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Thursday, July 18, 2024

More embassies subject to spying

More false mobile telephone base stations, capable of monitoring mobile phone communication, were likely in operation around Oslo late last autumn, reports newspaper Aftenposten, and may have targeted the Russian, French and British embassies. Norwegian government offices and several other embassies have been identified as surveillance targets earlier, but now all the suspected base stations apparently have been dismantled.

The Embassy of the Russian Federation in Oslo is located on a large compound in the Frogner-Skillebekk neighbourhood of Oslo, along with many others. The French and British embassies are located just across the street. PHOTO:
The Embassy of the Russian Federation in Oslo is located on a large compound in the Frogner-Skillebekk neighbourhood of Oslo, along with many others. The French and British embassies are located just across the street. This photo was taken last summer, when the Russian embassy was also subject to some gay pride demonstrations. PHOTO:

Aftenposten has been running a series of stories since mid-December, reporting on testing by the newspaper’s own reporters that indicated illegal surveillance of mobile telephones. The surveillance was made possible by the false base stations also known as “IMSI catchers” or “stingrays,” signals from which were picked up by encrypted mobile phones used by Aftenposten.

The highly sophisticated and portable spying equipment was believed to have been placed near the Office of the Prime Minister and Defense Department offices at the Akershus Fortress, around the Norwegian Parliament and at both ends of Parkveien behind the Royal Palace, the street on or near which the Israeli, US and other embassies are located along with the prime minister’s residence.

Aftenposten later reported that suspicious signals picked up by its reporters’ phones also indicated the placement of more “stingrays” around the Aker Brygge and Tjuvholmen commercial and residential complexes, one of the capital’s most affluent areas and viewed as Norway’s finance hub. Some analysts claimed that whoever placed the equipment, backed by either government or commercial interests, was likely attracted by Norway’s wealth and the relative political power that comes with it.

More suspicious signals in Skillebekk
On Monday evening, Aftenposten’s website reported that more signals from suspected spying equipment had been picked up in the Skillebekk and Frogner areas around Drammensveien, Frederik Stangs Gate, Skarpsnogata and Gabels Gate. That’s the area where the Russian, British, French and several other embassies are located.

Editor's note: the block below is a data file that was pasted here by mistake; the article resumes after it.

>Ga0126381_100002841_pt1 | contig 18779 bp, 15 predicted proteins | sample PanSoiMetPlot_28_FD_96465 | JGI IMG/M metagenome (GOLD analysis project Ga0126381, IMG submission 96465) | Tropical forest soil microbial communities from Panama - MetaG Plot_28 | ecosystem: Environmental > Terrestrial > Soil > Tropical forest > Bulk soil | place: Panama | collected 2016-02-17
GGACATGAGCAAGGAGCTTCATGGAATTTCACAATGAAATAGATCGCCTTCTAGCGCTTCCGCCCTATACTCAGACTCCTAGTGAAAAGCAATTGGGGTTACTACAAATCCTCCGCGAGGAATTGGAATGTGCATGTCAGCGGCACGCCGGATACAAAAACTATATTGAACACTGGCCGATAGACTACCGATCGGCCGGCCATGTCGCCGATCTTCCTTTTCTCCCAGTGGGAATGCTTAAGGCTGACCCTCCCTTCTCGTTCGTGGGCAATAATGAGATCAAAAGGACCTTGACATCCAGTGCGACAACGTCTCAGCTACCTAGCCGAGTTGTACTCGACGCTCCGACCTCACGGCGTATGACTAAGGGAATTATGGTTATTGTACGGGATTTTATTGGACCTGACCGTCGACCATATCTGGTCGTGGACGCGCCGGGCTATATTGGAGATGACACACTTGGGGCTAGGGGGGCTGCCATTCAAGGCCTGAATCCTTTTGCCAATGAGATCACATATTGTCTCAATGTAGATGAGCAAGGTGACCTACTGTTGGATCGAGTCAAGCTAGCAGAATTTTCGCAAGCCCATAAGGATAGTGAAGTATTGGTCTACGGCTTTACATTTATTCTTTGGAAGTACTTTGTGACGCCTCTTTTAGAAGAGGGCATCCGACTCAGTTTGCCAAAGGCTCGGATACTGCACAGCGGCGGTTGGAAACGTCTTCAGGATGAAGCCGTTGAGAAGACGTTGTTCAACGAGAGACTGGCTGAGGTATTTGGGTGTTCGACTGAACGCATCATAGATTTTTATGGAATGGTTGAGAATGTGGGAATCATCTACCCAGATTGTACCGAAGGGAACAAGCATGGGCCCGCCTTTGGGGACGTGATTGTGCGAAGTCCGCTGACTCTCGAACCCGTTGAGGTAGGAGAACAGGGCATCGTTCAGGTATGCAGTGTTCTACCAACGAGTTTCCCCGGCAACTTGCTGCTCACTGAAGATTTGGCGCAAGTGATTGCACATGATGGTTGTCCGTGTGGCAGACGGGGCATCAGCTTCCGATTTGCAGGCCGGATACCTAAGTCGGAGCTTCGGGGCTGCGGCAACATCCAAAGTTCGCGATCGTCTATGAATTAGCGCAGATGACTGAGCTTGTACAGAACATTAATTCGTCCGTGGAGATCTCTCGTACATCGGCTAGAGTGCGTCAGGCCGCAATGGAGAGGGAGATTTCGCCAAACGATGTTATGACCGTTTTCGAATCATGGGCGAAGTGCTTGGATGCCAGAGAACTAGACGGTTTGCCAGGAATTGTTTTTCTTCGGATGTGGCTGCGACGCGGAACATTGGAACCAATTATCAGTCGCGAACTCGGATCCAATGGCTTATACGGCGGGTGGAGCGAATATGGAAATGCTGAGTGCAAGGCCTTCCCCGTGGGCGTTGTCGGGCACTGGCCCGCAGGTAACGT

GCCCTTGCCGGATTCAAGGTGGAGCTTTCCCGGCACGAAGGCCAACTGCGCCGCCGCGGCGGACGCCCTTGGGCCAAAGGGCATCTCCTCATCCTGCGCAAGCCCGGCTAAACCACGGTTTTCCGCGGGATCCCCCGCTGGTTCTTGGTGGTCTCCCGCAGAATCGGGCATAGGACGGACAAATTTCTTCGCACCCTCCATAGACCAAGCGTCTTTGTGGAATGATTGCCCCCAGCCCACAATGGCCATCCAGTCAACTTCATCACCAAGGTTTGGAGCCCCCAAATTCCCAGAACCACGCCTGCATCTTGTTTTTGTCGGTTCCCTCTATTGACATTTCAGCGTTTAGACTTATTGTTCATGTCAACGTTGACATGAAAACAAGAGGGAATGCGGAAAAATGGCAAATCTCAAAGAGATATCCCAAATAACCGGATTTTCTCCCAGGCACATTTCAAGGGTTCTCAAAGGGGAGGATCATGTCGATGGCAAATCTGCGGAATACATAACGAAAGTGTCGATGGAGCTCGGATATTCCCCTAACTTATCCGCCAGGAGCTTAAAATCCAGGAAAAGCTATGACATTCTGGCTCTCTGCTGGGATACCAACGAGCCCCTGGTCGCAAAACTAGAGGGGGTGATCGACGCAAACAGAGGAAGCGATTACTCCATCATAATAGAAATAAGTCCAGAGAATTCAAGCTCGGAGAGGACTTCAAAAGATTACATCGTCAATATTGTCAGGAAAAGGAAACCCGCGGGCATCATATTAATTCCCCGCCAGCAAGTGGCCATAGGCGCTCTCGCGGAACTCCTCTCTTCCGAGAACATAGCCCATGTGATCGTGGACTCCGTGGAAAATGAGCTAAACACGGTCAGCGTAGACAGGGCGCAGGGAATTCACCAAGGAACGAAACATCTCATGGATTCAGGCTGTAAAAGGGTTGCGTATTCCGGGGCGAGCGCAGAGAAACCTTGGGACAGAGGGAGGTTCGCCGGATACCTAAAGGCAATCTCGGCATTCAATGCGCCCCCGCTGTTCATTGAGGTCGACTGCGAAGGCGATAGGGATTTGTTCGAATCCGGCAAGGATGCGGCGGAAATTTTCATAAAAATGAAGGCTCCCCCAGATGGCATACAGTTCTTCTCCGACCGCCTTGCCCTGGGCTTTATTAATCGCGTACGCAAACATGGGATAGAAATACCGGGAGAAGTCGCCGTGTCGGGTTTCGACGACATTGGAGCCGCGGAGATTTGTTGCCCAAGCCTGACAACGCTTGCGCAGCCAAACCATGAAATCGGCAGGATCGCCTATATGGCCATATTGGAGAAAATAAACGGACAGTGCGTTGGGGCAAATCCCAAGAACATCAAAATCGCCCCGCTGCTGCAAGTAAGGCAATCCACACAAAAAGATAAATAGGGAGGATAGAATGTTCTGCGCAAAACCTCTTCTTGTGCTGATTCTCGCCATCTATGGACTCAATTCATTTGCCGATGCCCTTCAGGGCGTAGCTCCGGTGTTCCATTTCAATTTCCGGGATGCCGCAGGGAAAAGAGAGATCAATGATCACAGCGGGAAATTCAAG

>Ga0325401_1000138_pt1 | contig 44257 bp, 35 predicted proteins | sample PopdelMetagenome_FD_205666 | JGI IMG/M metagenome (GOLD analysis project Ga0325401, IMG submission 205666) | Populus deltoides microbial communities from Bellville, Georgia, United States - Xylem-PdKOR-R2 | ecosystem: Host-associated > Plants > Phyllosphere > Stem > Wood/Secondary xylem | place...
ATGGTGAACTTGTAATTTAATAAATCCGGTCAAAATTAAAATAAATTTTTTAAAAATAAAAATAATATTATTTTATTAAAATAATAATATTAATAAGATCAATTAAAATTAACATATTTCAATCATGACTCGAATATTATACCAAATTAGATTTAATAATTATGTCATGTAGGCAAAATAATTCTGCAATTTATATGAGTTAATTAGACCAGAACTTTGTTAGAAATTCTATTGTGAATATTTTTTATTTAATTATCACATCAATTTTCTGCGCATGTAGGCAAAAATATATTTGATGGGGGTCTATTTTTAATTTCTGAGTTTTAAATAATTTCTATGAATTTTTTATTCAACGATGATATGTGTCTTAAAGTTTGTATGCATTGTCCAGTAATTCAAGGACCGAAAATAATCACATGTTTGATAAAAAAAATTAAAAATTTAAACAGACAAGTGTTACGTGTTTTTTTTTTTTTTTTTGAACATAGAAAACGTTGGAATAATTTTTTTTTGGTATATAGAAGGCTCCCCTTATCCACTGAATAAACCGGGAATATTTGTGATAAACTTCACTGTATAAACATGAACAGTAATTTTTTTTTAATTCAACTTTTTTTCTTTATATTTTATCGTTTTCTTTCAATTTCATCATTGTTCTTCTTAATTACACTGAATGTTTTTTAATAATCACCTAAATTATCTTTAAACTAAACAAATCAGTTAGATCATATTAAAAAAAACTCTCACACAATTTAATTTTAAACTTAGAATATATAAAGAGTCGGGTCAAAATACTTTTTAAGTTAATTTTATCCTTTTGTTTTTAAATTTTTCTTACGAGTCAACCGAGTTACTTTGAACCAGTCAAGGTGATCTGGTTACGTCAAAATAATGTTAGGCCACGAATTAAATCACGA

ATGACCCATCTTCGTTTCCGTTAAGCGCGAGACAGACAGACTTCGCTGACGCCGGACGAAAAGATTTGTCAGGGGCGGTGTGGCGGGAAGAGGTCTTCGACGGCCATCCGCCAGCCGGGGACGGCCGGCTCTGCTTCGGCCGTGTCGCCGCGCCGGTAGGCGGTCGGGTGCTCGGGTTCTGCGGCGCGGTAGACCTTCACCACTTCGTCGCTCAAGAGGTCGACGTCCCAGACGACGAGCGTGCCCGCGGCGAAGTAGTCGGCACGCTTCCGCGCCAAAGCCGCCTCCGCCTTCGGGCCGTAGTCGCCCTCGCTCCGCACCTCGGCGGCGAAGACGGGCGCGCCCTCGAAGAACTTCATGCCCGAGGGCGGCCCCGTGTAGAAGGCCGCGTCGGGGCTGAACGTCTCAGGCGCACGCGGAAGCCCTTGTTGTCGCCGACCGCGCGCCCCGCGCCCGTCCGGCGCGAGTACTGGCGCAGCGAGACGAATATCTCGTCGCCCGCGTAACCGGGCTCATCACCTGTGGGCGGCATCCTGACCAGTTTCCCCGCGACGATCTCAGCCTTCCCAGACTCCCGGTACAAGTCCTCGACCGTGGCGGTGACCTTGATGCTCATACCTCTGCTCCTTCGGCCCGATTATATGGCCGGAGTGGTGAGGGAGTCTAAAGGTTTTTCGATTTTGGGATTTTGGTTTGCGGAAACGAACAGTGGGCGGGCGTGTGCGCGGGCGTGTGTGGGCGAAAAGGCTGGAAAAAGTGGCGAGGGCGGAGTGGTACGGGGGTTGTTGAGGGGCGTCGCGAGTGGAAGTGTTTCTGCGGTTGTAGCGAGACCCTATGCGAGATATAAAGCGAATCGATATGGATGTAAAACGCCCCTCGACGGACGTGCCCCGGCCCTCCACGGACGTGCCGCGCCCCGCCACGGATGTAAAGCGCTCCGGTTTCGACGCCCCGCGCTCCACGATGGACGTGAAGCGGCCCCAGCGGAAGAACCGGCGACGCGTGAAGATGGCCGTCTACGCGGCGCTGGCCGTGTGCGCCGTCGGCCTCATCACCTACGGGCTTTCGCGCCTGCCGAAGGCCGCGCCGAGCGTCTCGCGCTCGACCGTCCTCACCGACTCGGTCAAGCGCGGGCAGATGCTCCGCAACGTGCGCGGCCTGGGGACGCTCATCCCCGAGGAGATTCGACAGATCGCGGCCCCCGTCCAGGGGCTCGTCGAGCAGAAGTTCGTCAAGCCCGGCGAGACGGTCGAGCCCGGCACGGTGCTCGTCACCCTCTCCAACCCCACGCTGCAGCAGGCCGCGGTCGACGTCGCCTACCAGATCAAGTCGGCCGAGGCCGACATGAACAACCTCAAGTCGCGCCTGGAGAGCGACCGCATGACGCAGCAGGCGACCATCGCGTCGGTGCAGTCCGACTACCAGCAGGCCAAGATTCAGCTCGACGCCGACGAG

Both the Americans and the Russians had quickly been suspected of being behind the false base stations, based largely on their track record of earlier surveillance and spying scandals and their technical capability. Now they appear as targets themselves, with a spokesman for the Russian Embassy telling Aftenposten that it lacked the “necessary technical capacity” to maintain secure communications around its buildings on Drammensveien. “As we see it, that’s mainly the responsibility of the Norwegian authorities,” Andrey Kulikov, press attaché and second secretary of the Russian Federation, told Aftenposten. He added that “we have no information about IMSI-catchers” around the embassy.

He called Aftenposten’s information “very interesting,” while the press attaché at the French Embassy didn’t want to comment. Few embassies have, except the Israeli Embassy which expressed concern over who may be spying on them.

Questions raised over Norwegian response
Aftenposten has raised questions over the lack of communications security and why the Norwegian authorities have failed to address the issue of mobile phone surveillance or investigate the presence of false base stations earlier. Aftenposten wrote that its initial reports were made available to “all relevant” Norwegian officials including the the national security agency NSM prior to publication. NSM conducted some tests of its own in mid-December, just before Aftenposten published its first story, and confirmed its own findings of suspicious signals. Other authorities including the police intelligence unit PST initially suggested there was no point, though, in trying to track down the actual equipment because it could be placed inside private property, was small and highly portable. They later thought differently and meetings have been held in an effort to better coordinate efforts to boost security.

In other countries, including the US, the police themselves have been accused of using IMSI-catchers to help track down criminals. Aftenposten has reported that it has no reason to believe Norwegian government authorities or the local police are behind those suspected of being placed around Oslo and possibly other Norwegian cities.

It now appears that whoever was behind the equipment has since dismantled it. No signals have been picked up recently in Skillebekk, Frogner or the other downtown areas where they flourished last fall and as late as mid-December. “Someone pressed the ‘off’ button,” Aftenposten wrote on Monday. Justice Minister Anders Anundsen was due to address the issue in Parliament. He has denied that the false base stations can be part of any legal surveillance put in place by Norwegian agencies, and has branded them as “extremely serious, completely unacceptable and illegal.” Berglund



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